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Thread: Lessons learned, donít procrastinate.

  1. #1
    Registered User KickStand's Avatar
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    Lessons learned, donít procrastinate.

    I FINALLY got around to sorting brass that Iíve received from friends over the last year. Iíve learned a lesson and thatís not to procrastinate when it comes to sorting brass. It literally took me a day and a half to sort through this.

    Last edited by KickStand; 08-04-2020 at 04:25 PM.

  2. #2
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    Hey Zeus! It's not what you know, it's who you know.

  3. #3
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    Never given that much brass in a year but came close or even with wheel weight from Kramer.

    Very nice score there very nice.

    Got me drooling all over the phone screen.

    Rich

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    I’m jealous. I would have to give out handjobs for that much brass

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    I thought "that's cool" until you said "308 Match". That's when I started drooling!

  6. #6
    Registered User KickStand's Avatar
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    Quote Originally Posted by strobro32 View Post
    Hey Zeus! It's not what you know, it's who you know.
    So true.

    Quote Originally Posted by root View Post
    Never given that much brass in a year but came close or even with wheel weight from Kramer.

    Very nice score there very nice.

    Got me drooling all over the phone screen.

    Rich
    My next goal is to start reclaiming lead from my range and start getting into casting bullets. Not sure how Iím going to get the lead out of the berm. Iím planning on using my tractors bucket and building a metal screen shifter.

    Quote Originally Posted by TheColtCollector View Post
    Iím jealous. I would have to give out handjobs for that much brass
    Lmao. Three of my shooting buddies compete in swat round up and they practice all the time. Iím fortunate they always picked up brass for me. Two of them are no longer going to compete. Iíll only have one buddy left to hook me up. Heís in a smaller county than the other two though.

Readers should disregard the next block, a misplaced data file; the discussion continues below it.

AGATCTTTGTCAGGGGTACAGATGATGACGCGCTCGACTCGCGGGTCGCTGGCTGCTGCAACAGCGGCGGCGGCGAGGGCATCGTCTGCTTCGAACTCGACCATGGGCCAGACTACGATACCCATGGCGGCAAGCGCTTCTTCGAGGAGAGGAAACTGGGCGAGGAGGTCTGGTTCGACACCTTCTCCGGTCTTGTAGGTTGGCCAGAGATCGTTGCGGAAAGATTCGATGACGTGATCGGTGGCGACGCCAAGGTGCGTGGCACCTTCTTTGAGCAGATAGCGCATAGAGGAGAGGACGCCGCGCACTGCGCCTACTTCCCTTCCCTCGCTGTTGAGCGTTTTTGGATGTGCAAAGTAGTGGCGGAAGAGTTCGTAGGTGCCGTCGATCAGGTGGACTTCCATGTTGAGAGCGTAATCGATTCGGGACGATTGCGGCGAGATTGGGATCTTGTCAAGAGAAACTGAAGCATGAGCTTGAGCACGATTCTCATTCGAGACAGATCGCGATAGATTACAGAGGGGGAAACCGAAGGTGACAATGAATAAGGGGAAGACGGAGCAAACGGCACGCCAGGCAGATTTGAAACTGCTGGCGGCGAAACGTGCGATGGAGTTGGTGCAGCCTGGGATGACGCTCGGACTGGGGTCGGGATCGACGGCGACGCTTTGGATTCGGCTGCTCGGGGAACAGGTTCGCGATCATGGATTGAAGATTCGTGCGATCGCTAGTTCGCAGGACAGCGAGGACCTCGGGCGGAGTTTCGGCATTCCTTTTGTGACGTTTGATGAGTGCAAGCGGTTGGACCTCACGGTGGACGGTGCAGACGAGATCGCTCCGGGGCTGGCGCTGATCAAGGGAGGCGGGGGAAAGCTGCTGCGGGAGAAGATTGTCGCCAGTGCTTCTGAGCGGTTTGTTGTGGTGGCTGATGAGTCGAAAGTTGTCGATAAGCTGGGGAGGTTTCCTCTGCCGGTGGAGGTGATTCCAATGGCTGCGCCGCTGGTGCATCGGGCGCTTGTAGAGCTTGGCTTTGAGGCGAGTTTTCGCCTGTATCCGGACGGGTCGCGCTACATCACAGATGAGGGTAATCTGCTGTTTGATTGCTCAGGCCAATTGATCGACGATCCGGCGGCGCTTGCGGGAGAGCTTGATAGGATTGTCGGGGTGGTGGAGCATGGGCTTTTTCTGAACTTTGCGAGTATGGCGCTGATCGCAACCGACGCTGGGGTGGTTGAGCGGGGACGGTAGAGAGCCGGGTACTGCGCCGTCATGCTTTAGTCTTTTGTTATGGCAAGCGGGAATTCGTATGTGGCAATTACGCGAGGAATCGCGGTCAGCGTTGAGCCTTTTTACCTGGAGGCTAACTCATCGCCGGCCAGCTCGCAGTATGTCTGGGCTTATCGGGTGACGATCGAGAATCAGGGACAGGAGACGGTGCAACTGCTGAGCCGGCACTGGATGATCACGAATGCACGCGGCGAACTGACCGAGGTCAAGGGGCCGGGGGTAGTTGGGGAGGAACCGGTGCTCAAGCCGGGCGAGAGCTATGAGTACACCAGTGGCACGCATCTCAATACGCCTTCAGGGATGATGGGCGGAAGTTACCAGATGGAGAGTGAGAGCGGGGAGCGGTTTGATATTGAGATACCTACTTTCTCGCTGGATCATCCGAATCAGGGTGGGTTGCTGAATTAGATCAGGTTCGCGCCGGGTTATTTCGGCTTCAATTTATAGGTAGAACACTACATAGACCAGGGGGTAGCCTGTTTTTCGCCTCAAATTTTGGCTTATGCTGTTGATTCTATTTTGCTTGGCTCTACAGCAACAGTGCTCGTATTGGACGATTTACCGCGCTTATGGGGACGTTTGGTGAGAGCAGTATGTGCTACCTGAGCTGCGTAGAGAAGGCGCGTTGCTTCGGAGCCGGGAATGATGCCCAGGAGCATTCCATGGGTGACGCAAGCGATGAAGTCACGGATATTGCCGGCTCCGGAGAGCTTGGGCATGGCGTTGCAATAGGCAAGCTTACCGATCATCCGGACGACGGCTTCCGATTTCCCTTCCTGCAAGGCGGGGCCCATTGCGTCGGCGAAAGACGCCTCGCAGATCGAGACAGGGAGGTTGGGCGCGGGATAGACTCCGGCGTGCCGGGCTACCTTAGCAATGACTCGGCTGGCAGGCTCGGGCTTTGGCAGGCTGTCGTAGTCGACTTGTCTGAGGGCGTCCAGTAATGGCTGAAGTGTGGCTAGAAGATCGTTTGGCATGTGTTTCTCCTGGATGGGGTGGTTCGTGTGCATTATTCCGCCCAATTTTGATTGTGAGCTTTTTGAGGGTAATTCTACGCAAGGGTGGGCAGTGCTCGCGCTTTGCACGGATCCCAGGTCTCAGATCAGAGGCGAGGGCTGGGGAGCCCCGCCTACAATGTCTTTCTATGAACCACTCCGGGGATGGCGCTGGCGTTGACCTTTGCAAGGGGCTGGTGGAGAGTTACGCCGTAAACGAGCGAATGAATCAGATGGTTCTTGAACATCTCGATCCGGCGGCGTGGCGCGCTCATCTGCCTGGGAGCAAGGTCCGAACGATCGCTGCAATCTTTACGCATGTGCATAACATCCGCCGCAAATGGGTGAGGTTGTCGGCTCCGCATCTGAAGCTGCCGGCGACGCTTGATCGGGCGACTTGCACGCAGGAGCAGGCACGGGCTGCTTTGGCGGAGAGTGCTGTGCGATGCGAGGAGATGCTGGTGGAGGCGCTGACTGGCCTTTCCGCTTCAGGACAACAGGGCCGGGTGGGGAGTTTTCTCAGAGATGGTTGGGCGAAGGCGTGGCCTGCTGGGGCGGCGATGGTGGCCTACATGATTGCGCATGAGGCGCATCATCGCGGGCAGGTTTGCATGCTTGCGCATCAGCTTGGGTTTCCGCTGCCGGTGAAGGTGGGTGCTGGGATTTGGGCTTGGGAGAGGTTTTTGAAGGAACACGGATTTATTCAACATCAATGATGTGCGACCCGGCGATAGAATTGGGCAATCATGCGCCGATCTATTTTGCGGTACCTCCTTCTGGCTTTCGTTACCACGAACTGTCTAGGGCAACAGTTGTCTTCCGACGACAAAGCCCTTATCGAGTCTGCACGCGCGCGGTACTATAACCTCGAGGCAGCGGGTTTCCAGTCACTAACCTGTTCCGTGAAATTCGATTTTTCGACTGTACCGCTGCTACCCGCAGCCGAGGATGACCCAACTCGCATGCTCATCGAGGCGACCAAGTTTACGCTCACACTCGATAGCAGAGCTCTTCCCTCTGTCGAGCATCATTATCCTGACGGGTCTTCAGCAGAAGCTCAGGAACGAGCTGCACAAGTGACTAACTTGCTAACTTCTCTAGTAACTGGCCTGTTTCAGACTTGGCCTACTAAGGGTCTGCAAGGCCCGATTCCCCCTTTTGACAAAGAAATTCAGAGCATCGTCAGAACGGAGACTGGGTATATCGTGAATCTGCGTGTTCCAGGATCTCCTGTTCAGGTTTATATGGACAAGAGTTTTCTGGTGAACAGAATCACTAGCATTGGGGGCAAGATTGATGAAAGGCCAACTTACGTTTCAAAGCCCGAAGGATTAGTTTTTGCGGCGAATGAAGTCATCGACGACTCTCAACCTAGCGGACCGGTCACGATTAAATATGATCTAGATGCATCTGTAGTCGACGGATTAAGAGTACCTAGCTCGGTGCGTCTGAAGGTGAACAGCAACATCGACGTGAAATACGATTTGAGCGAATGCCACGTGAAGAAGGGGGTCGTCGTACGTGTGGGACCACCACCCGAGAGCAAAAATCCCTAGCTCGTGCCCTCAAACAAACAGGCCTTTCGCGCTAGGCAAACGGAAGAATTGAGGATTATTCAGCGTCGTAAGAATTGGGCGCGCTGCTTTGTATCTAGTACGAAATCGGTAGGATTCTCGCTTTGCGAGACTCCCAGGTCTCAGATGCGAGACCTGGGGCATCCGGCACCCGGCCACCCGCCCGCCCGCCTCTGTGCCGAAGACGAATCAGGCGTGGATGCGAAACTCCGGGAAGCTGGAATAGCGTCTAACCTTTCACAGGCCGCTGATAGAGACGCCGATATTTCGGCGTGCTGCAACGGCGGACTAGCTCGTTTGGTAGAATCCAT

Quote Originally Posted by sniperdoc View Post
    I thought "that's cool" until you said "308 Match". That's when I started drooling!
    The prize of the bunch for sure.

  7. #7
    Mr. Miata
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    You need to be collecting more of the "man's caliber" AKA 9mm... :-)
    AWWWW NUTS!

    REAL MEN DRIVE MIATAS

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    An old screen door and a couple of sawhorses make a decent small scale sieve.

    Re: Starting Casting; I recommend starting with Revolver Cartridges. Less problems with hardness (won't tear or bend like in an Semi or Full Auto or Bolt Action, lower pressure vs Rifle Cartridges means less chance to "smear" due to speed with soft lead). Lots of source material available. When you start mixing your own alloys, you'll need a decent set of scales. Lead and other the other metals need to be mixed by weight.
    Last edited by sniperdoc; 05-27-2020 at 09:05 PM.

  9. #9
    Registered User KickStand's Avatar
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    Quote Originally Posted by Jmacken37 View Post
    You need to be collecting more of the "man's caliber" AKA 9mm... :-)
    I agree 100%. Unfortunately, most LEO departments in my area don’t carry 9mm. One of my buddies got hired on with Wh***lando PD and they carry 9s. He came up last week and shot with us for the day. When he left it was made apparently clear that next time he comes up to bring a bucket full of 9mm brass.

    Quote Originally Posted by sniperdoc View Post
    An old screen door and a couple of sawhorses make a decent small scale sieve.

    Re: Starting Casting; I recommend starting with Revolver Cartridges. Less problems with hardness (won't tear or bend like in an Semi or Full Auto or Bolt Action, lower pressure vs Rifle Cartridges means less chance to "smear" due to speed with soft lead). Lots of source material available. When you start mixing your own alloys, you'll need a decent set of scales. Lead and other the other metals need to be mixed by weight.
    Thank you. I’ve got a lot of reading to due before I start casting bullets.
    Last edited by KickStand; 05-28-2020 at 08:48 PM.

  10. #10